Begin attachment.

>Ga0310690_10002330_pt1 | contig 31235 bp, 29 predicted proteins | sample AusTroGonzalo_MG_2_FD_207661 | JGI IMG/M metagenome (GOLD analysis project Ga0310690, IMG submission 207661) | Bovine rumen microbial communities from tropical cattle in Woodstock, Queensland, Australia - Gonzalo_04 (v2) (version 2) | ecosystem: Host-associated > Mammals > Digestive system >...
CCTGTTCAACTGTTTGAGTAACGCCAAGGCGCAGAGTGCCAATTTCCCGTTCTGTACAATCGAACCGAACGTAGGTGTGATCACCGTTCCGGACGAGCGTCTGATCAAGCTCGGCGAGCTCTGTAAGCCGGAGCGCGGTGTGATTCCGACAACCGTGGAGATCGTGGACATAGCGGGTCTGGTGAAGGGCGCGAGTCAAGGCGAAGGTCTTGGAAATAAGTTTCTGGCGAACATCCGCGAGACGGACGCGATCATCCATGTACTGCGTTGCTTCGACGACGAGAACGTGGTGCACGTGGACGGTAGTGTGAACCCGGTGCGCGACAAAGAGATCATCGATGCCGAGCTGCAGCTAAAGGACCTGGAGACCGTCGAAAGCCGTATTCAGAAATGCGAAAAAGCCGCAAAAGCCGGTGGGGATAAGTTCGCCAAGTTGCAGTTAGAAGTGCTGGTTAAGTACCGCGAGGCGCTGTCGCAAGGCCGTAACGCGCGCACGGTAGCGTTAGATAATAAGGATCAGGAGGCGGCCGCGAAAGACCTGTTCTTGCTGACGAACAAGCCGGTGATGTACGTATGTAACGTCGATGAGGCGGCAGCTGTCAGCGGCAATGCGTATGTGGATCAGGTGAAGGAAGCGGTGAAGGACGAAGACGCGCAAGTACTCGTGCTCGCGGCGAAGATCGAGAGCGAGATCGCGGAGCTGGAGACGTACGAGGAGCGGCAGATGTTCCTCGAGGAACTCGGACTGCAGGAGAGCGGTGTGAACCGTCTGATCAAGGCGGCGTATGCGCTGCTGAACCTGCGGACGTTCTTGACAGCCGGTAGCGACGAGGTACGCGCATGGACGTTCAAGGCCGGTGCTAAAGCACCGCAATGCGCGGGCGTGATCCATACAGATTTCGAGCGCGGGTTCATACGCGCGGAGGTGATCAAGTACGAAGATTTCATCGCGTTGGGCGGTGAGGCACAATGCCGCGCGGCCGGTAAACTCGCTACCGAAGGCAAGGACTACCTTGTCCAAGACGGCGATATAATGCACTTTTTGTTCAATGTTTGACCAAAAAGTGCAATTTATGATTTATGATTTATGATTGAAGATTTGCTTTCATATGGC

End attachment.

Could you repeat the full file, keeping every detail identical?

>Ga0310690_10002330_pt1 | contig 31235 bp, 29 predicted proteins | sample AusTroGonzalo_MG_2_FD_207661 | JGI IMG/M metagenome (GOLD analysis project Ga0310690, IMG submission 207661) | Bovine rumen microbial communities from tropical cattle in Woodstock, Queensland, Australia - Gonzalo_04 (v2) (version 2) | ecosystem: Host-associated > Mammals > Digestive system >...
CCTGTTCAACTGTTTGAGTAACGCCAAGGCGCAGAGTGCCAATTTCCCGTTCTGTACAATCGAACCGAACGTAGGTGTGATCACCGTTCCGGACGAGCGTCTGATCAAGCTCGGCGAGCTCTGTAAGCCGGAGCGCGGTGTGATTCCGACAACCGTGGAGATCGTGGACATAGCGGGTCTGGTGAAGGGCGCGAGTCAAGGCGAAGGTCTTGGAAATAAGTTTCTGGCGAACATCCGCGAGACGGACGCGATCATCCATGTACTGCGTTGCTTCGACGACGAGAACGTGGTGCACGTGGACGGTAGTGTGAACCCGGTGCGCGACAAAGAGATCATCGATGCCGAGCTGCAGCTAAAGGACCTGGAGACCGTCGAAAGCCGTATTCAGAAATGCGAAAAAGCCGCAAAAGCCGGTGGGGATAAGTTCGCCAAGTTGCAGTTAGAAGTGCTGGTTAAGTACCGCGAGGCGCTGTCGCAAGGCCGTAACGCGCGCACGGTAGCGTTAGATAATAAGGATCAGGAGGCGGCCGCGAAAGACCTGTTCTTGCTGACGAACAAGCCGGTGATGTACGTATGTAACGTCGATGAGGCGGCAGCTGTCAGCGGCAATGCGTATGTGGATCAGGTGAAGGAAGCGGTGAAGGACGAAGACGCGCAAGTACTCGTGCTCGCGGCGAAGATCGAGAGCGAGATCGCGGAGCTGGAGACGTACGAGGAGCGGCAGATGTTCCTCGAGGAACTCGGACTGCAGGAGAGCGGTGTGAACCGTCTGATCAAGGCGGCGTATGCGCTGCTGAACCTGCGGACGTTCTTGACAGCCGGTAGCGACGAGGTACGCGCATGGACGTTCAAGGCCGGTGCTAAAGCACCGCAATGCGCGGGCGTGATCCATACAGATTTCGAGCGCGGGTTCATACGCGCGGAGGTGATCAAGTACGAAGATTTCATCGCGTTGGGCGGTGAGGCACAATGCCGCGCGGCCGGTAAACTCGCTACCGAAGGCAAGGACTACCTTGTCCAAGACGGCGATATAATGCACTTTTTGTTCAATGTTTGACCAAAAAGTGCAATTTATGATTTATGATTTATGATTGAAGATTTGCTTTCATATGGC